Psychiatry is one of the very few professions that has to continually advertise its failures in order to get more Government funding.
An example of this occurred recently when a documentary revealed a 50% increase in the number of unexpected patient deaths reported by England’s mental health trusts. These included deaths by suicide, neglect and misadventure. While advertising the failures, the finger of blame was pointed at decreased funding for mental health trusts.
While there will always be a need for funding, it is vital to look at how the money is spent when ‘treating’ psychiatric patients and what results are obtained in order to gain a greater understanding of why there could be a 50% increase in unexpected deaths.
Psychiatric treatments are blighted by controversy. People do experience problems and upsets in life that may result in mental troubles, that are sometimes very serious. Psychiatrists claim that these troubles are caused by incurable ‘brain diseases’ that can only be alleviated with dangerous chemicals. These drugs however are often more potent than a narcotic and capable of driving one to violence and suicide.
Psychiatric drugs can have effects that include mental disturbance, suicide and violence. These can be misdiagnosed as new psychiatric presentations, for which additional drugs may be prescribed, sometimes leading to long-term use of multiple different psychiatric drugs in the same person.
In 2015, over 61 million prescription items for antidepressants, commonly known as SSRIs (Selective Serotonin Reuptake Inhibitors) were dispensed in England at a cost of over £284 million, and 10.9 million prescription items were dispensed for antipsychotic drugs costing over £146 million. Now consider a condition called akathisia, a state of inner restlessness, where a patient’s behaviour may be disturbed, or the patient may be suicidal. Akathisia is known to be a common side effect of both SSRIs and antipsychotics.
The point is psychiatric treatments can cause the very difficulties and mental troubles that patients are experiencing. The revolving-door mental health system is thus conceived, where iatrogenic illness allows for a continual flow of patients and ultimately leads to a call for more funding. It’s good business, but bad medicine.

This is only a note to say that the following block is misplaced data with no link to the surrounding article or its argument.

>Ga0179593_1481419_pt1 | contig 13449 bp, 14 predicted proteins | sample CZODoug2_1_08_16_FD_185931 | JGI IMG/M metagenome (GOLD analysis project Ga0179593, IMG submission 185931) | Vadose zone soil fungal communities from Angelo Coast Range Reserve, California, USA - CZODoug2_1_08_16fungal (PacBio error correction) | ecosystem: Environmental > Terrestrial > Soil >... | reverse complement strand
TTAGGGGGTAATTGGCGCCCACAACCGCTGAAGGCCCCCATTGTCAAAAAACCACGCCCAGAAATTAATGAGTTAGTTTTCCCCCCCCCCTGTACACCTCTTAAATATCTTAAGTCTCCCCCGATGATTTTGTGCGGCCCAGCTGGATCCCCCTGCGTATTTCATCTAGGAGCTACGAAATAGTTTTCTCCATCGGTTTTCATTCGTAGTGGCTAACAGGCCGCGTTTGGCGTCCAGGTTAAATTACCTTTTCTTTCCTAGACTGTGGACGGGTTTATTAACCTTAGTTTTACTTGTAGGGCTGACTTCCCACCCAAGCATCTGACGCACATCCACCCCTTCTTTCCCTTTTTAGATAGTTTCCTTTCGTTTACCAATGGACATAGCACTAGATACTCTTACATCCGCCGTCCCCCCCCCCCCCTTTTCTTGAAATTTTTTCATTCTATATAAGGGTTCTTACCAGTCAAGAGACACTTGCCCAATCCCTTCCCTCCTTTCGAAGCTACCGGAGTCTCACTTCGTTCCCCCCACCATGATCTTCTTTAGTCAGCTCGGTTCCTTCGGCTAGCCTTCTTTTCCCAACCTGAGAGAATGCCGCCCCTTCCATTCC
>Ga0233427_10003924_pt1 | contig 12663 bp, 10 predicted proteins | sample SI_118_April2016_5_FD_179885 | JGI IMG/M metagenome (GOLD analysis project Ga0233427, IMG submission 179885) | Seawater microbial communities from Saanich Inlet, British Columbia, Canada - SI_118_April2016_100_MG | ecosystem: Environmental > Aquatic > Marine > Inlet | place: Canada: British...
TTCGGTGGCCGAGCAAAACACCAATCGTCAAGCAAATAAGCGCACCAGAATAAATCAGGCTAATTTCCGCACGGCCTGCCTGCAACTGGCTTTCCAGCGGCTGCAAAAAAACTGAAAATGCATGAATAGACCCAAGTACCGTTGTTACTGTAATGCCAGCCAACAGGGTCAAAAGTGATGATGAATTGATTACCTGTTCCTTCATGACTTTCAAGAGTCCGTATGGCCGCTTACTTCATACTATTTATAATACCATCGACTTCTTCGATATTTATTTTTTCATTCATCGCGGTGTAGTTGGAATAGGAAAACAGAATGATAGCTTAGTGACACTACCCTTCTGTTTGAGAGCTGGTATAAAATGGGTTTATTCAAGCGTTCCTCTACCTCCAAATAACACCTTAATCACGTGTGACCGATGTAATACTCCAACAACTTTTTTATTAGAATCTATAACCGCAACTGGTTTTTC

To add weight to the argument, psychiatrists openly admit they cannot cure their patients. A past president of the World Psychiatric Association stated, “The time when psychiatrists considered they could cure the mentally ill is gone. In the future, the mentally ill have to learn to live with their illness.”
One answer to the psychiatric merry-go-round is to find the undiagnosed physical conditions that can and do manifest as so-called mental illnesses. This is where real medicine is recognised. Many primary care doctors have acknowledged there are numerous physical conditions that can cause emotional and behavioural problems, and the vital need to check for them first. It follows then that relying on a psychiatric drug to suppress emotional symptoms, without first looking for and correcting a possible underlying physical illness, could simply be giving patients a chemical fix, while leaving them with an illness that could worsen.
Investment therefore in the pursuit of underlying physical causes for mental problems would perhaps be a better route, leading to real recovery, rather than the psychiatric route which is nothing more than an expensive merry-go-round.
Further reading: http://www.cchr.org.uk/downloads/Psychiatric%20Hoax.pdf